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  16. Martin Drenthen (2002). Nietzsche and the Paradox of Environmental Ethics: Nietzsche's View of Nature and Morality. New Nietzsche Studies 5 (1/2):12-25.score: 240.0
    -/- In this paper, I offer a systematic inquiry into the significance of Nietzsche's philosophy to environmental ethics. Nietzsche's philosophy of nature is, I believe, relevant today because it makes explicit a fundamental ambiguity that is also characteristic of our current understanding of nature. I show how the current debate between traditional environmental ethics and postmodern environmental philosophy can be interpreted as a symptom of this ambiguity. I argue that, in light of Nietzsche's critique of (...)
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  17. Toby Svoboda (2012). Duties Regarding Nature: A Kantian Approach to Environmental Ethics. Kant Yearbook 4 (1):143-163.score: 240.0
    Many philosophers have objected to Kant’s account of duties regarding non-human nature, arguing that it does not ground adequate moral concern for non-human natural entities. However, the traditional interpretation of Kant on this issue is mistaken, because it takes him to be arguing merely that humans should abstain from animal cruelty and wanton destruction of flora solely because such actions could make one more likely to violate one’s duties to human beings. Instead, I argue, Kant’s account of duties regarding nature (...)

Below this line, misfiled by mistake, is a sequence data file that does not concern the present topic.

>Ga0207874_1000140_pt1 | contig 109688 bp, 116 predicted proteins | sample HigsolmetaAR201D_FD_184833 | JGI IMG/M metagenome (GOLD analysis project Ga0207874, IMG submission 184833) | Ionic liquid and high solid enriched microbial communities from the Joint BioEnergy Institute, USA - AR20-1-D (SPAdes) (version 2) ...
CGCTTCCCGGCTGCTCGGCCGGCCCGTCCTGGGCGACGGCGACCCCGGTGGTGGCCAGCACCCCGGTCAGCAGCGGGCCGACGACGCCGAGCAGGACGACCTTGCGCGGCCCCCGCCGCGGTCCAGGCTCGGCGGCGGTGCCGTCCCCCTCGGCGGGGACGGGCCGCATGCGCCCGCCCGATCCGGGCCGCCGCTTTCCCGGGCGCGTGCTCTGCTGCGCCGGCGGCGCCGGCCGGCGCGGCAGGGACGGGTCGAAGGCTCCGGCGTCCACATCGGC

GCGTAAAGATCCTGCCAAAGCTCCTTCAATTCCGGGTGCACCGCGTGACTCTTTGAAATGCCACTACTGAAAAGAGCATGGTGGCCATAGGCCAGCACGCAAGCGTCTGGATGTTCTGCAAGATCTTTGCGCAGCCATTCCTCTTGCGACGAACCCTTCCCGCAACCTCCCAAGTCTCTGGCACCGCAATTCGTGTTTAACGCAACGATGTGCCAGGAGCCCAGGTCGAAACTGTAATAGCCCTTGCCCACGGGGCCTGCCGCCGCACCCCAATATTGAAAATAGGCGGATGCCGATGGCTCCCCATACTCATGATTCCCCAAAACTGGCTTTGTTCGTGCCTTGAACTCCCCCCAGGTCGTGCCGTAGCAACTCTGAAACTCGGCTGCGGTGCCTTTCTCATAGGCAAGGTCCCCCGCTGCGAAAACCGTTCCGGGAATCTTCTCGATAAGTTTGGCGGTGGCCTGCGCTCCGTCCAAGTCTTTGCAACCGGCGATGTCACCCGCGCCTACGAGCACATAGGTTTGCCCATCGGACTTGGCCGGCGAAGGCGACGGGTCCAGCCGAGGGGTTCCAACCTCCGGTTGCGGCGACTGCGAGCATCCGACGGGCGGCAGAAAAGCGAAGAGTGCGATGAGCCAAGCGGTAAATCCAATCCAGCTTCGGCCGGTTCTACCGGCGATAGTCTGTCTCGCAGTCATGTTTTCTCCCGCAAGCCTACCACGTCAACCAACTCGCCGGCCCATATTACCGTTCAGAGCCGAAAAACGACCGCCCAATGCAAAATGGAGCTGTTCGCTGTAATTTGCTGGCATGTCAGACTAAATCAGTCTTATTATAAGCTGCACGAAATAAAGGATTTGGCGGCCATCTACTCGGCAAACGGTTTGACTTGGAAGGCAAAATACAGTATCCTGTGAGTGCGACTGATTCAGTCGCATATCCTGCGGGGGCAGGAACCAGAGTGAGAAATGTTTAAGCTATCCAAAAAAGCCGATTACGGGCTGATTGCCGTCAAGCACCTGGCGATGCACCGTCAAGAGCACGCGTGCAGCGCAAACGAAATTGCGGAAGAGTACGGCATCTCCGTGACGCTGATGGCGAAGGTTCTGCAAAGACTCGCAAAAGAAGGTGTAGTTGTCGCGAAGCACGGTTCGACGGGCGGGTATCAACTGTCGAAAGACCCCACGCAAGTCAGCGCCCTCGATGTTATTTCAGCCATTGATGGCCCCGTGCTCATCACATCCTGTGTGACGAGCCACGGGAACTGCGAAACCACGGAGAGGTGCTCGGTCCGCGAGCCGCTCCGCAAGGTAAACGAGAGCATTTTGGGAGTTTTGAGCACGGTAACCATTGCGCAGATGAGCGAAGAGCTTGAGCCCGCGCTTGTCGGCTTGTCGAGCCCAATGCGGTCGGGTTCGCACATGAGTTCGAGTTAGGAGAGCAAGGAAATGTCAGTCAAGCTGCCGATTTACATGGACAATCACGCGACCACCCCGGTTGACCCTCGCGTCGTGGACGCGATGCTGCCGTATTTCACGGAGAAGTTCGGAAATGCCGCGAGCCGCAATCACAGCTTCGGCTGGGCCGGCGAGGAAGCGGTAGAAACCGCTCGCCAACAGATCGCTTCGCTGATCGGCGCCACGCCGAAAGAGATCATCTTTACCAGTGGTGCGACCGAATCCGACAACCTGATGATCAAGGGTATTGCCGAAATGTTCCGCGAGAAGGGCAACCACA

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  18. Christopher G. Framarin (2014). HInduism and Environmental Ethics: Law, Literature, and Philosophy. Routledge.score: 240.0
    ... the Earth, San Francisco, CA: Sierra Club Books. Hill Jr., T. (2006)aFinding Value inNature«, Environmental Values 15(3): 331¥41. ¦¦(1983) aIdeals of Human Excellence and Preserving Natural Environments«, Environmental Ethics 5(3): ...
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  19. Francis Noortgaete & Johan Tavernier (2014). Affected by Nature: A Hermeneutical Transformation of Environmental Ethics. Zygon 49 (3):572-592.score: 240.0